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A Patient's Guide to Ulnar Collateral Ligament Injuries<

A Patient's Guide to Ulnar Collateral Ligament Injuries

Introduction

The ulnar collateral ligament (UCL) can become stretched, frayed or torn through the stress of repetitive throwing motions.

Professional pitchers have been the athletes treated most often for this problem. Javelin throwers and football, racquet sports, ice hockey, and water polo players have also been reported to injure the UCL. A fall on an outstretched arm can also lead to UCL rupture (often with elbow dislocation).

This guide will help you understand

  • how the problem develops
  • what causes this condition
  • how doctors diagnose the condition
  • what treatment options are available

Anatomy

What parts of the elbow are affected?

The bones of the elbow are the humerus (the upper arm bone), the ulna (the larger bone of the forearm, on the opposite side of the thumb), and the radius (the smaller bone of the forearm on the same side as the thumb).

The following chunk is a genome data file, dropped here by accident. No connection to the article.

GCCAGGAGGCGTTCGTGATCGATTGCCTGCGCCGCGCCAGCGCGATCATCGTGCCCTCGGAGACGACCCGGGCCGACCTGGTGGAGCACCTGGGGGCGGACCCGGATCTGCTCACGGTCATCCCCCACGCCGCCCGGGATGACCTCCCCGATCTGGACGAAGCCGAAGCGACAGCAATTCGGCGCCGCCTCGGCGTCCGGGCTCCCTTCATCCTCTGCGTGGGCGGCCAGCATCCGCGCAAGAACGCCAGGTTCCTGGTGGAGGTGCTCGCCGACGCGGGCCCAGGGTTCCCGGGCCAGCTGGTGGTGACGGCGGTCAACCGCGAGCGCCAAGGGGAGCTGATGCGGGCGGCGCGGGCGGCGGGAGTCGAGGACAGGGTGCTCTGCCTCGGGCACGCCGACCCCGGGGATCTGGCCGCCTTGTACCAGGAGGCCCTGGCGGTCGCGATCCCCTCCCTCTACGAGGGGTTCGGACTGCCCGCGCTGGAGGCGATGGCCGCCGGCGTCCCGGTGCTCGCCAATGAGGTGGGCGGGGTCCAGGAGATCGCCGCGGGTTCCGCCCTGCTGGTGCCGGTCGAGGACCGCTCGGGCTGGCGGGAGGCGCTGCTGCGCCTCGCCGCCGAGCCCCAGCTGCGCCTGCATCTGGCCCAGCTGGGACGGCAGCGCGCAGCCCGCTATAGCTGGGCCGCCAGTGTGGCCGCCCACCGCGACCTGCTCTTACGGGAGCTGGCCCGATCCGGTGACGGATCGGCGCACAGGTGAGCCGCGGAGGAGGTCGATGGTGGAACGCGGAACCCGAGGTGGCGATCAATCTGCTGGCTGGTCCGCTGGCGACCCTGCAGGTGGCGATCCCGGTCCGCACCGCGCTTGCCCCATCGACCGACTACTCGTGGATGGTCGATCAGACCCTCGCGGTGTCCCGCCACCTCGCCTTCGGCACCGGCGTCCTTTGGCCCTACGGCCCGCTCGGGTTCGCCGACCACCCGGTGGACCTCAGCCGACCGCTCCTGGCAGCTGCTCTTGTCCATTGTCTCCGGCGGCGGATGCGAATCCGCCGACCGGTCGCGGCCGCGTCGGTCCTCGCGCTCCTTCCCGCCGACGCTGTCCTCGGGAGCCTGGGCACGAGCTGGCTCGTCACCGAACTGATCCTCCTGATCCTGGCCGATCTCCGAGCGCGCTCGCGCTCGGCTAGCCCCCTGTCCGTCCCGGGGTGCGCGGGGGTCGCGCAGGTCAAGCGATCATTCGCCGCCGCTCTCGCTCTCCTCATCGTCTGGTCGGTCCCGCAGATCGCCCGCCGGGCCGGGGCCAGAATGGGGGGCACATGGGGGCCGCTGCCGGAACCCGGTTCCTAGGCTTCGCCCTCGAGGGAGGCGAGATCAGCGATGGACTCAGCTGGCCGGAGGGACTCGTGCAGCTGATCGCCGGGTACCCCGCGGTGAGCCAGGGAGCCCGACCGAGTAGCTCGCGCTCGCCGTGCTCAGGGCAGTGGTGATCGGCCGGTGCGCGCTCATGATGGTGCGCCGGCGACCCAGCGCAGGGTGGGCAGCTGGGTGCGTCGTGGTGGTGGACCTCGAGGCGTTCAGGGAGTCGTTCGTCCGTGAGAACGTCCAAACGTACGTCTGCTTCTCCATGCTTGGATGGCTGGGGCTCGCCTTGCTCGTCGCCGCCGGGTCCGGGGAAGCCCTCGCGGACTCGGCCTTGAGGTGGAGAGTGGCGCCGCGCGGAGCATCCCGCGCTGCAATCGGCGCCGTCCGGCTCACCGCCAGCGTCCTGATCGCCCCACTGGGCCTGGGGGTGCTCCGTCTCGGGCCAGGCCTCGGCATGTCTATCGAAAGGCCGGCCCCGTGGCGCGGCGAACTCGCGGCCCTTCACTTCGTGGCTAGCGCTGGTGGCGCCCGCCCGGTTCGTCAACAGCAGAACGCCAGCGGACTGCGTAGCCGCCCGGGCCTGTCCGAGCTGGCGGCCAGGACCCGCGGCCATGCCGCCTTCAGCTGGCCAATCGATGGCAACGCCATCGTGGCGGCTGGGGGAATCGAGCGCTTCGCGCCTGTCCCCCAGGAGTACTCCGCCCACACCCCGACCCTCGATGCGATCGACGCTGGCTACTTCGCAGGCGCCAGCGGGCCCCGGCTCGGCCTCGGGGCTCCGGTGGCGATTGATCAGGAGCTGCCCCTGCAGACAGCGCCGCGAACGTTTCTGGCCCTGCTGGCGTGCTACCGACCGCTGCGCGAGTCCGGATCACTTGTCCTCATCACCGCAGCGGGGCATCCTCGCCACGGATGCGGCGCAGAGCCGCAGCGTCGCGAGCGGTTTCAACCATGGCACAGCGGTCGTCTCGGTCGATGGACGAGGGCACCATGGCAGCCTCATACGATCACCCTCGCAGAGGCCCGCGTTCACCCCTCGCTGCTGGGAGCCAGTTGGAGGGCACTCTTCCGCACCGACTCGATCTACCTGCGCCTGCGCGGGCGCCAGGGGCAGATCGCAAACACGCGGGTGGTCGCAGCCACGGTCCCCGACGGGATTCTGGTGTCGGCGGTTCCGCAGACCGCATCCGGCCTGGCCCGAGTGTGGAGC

The elbow itself is essentially a hinge joint, meaning it bends and straightens like a hinge. But there is a second joint where the end of the radius (the radial head) meets the humerus. This joint is complicated because the radius has to rotate so that you can turn your hand palm up and palm down. At the same time, it has to slide against the end of the humerus as the elbow bends and straightens.

The joint is even more complex because the radius has to slide against the ulna as it rotates the wrist as well. As a result, the end of the radius at the elbow is shaped like a smooth knob with a cup at the end to fit on the end of the humerus. The edges are also smooth where it glides against the ulna.